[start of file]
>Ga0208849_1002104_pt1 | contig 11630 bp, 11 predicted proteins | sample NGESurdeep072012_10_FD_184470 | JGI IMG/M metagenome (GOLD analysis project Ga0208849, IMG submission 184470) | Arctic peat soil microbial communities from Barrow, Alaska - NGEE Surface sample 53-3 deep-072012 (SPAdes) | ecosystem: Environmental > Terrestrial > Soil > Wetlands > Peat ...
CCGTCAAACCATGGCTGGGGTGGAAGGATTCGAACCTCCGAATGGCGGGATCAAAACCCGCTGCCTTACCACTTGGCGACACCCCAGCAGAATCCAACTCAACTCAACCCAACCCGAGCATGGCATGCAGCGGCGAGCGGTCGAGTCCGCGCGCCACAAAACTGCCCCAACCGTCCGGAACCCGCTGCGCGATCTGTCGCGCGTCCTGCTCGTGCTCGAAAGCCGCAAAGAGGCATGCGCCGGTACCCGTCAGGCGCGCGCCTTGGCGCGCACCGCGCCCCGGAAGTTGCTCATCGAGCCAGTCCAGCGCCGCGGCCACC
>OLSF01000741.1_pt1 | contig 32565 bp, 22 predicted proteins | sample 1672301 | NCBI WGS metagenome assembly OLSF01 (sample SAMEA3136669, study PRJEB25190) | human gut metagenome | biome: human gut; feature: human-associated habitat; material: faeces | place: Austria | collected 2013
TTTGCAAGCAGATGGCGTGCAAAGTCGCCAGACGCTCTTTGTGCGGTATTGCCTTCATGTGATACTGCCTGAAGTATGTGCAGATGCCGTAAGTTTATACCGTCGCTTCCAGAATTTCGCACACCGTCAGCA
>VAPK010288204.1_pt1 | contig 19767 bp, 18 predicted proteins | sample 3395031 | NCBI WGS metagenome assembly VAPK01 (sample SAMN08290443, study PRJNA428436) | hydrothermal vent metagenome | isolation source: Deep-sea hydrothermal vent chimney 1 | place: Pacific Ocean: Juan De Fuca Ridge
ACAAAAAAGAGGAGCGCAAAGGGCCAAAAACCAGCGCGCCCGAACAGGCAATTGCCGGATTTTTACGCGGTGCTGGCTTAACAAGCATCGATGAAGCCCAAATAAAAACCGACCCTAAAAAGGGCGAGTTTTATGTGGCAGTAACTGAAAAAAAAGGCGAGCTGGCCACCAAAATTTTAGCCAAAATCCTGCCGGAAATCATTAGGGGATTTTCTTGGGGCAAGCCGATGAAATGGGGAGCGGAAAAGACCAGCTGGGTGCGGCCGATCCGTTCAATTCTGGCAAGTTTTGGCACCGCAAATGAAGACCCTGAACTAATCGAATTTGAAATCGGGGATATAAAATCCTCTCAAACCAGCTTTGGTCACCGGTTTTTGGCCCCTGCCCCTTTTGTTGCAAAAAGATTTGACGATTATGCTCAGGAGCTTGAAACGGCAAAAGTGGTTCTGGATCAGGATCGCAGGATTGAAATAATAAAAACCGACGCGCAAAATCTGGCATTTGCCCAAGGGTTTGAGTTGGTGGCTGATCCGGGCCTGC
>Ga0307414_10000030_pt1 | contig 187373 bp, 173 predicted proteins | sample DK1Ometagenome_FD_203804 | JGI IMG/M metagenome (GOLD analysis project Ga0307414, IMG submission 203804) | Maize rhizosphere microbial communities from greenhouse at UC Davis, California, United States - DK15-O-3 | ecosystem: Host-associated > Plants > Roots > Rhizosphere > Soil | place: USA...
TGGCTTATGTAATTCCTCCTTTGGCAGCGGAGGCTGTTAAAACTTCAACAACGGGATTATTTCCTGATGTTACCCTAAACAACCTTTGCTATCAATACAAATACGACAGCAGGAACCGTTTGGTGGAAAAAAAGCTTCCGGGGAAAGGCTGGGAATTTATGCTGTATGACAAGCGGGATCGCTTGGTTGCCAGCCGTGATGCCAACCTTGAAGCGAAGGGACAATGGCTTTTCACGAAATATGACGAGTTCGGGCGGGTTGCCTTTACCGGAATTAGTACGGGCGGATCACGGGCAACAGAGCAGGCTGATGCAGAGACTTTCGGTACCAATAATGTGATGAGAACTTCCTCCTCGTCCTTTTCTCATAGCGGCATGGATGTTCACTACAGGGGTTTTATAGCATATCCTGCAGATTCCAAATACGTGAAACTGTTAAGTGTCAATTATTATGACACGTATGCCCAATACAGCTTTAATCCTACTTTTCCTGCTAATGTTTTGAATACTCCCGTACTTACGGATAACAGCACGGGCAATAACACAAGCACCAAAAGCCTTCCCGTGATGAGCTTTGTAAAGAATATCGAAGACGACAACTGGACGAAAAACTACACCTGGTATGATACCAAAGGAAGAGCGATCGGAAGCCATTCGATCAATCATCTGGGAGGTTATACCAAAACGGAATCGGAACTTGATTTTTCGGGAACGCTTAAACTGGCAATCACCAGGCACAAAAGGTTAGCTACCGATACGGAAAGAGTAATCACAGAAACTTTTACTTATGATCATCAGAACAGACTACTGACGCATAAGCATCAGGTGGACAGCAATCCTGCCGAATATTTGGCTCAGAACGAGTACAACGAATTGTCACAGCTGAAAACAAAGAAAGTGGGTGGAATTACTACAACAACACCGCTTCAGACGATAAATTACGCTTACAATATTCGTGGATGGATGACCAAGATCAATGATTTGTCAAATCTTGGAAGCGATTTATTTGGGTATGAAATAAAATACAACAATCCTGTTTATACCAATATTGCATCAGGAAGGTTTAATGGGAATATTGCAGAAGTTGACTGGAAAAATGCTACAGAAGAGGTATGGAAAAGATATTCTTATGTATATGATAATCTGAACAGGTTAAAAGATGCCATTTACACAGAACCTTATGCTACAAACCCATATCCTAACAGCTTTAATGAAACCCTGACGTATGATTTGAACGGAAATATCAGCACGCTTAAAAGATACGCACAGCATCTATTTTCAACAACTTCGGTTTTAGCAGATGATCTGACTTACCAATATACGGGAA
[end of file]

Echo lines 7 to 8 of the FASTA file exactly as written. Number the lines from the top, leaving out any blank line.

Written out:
>Ga0307414_10000030_pt1 | contig 187373 bp, 173 predicted proteins | sample DK1Ometagenome_FD_203804 | JGI IMG/M metagenome (GOLD analysis project Ga0307414, IMG submission 203804) | Maize rhizosphere microbial communities from greenhouse at UC Davis, California, United States - DK15-O-3 | ecosystem: Host-associated > Plants > Roots > Rhizosphere > Soil | place: USA...
TGGCTTATGTAATTCCTCCTTTGGCAGCGGAGGCTGTTAAAACTTCAACAACGGGATTATTTCCTGATGTTACCCTAAACAACCTTTGCTATCAATACAAATACGACAGCAGGAACCGTTTGGTGGAAAAAAAGCTTCCGGGGAAAGGCTGGGAATTTATGCTGTATGACAAGCGGGATCGCTTGGTTGCCAGCCGTGATGCCAACCTTGAAGCGAAGGGACAATGGCTTTTCACGAAATATGACGAGTTCGGGCGGGTTGCCTTTACCGGAATTAGTACGGGCGGATCACGGGCAACAGAGCAGGCTGATGCAGAGACTTTCGGTACCAATAATGTGATGAGAACTTCCTCCTCGTCCTTTTCTCATAGCGGCATGGATGTTCACTACAGGGGTTTTATAGCATATCCTGCAGATTCCAAATACGTGAAACTGTTAAGTGTCAATTATTATGACACGTATGCCCAATACAGCTTTAATCCTACTTTTCCTGCTAATGTTTTGAATACTCCCGTACTTACGGATAACAGCACGGGCAATAACACAAGCACCAAAAGCCTTCCCGTGATGAGCTTTGTAAAGAATATCGAAGACGACAACTGGACGAAAAACTACACCTGGTATGATACCAAAGGAAGAGCGATCGGAAGCCATTCGATCAATCATCTGGGAGGTTATACCAAAACGGAATCGGAACTTGATTTTTCGGGAACGCTTAAACTGGCAATCACCAGGCACAAAAGGTTAGCTACCGATACGGAAAGAGTAATCACAGAAACTTTTACTTATGATCATCAGAACAGACTACTGACGCATAAGCATCAGGTGGACAGCAATCCTGCCGAATATTTGGCTCAGAACGAGTACAACGAATTGTCACAGCTGAAAACAAAGAAAGTGGGTGGAATTACTACAACAACACCGCTTCAGACGATAAATTACGCTTACAATATTCGTGGATGGATGACCAAGATCAATGATTTGTCAAATCTTGGAAGCGATTTATTTGGGTATGAAATAAAATACAACAATCCTGTTTATACCAATATTGCATCAGGAAGGTTTAATGGGAATATTGCAGAAGTTGACTGGAAAAATGCTACAGAAGAGGTATGGAAAAGATATTCTTATGTATATGATAATCTGAACAGGTTAAAAGATGCCATTTACACAGAACCTTATGCTACAAACCCATATCCTAACAGCTTTAATGAAACCCTGACGTATGATTTGAACGGAAATATCAGCACGCTTAAAAGATACGCACAGCATCTATTTTCAACAACTTCGGTTTTAGCAGATGATCTGACTTACCAATATACGGGAA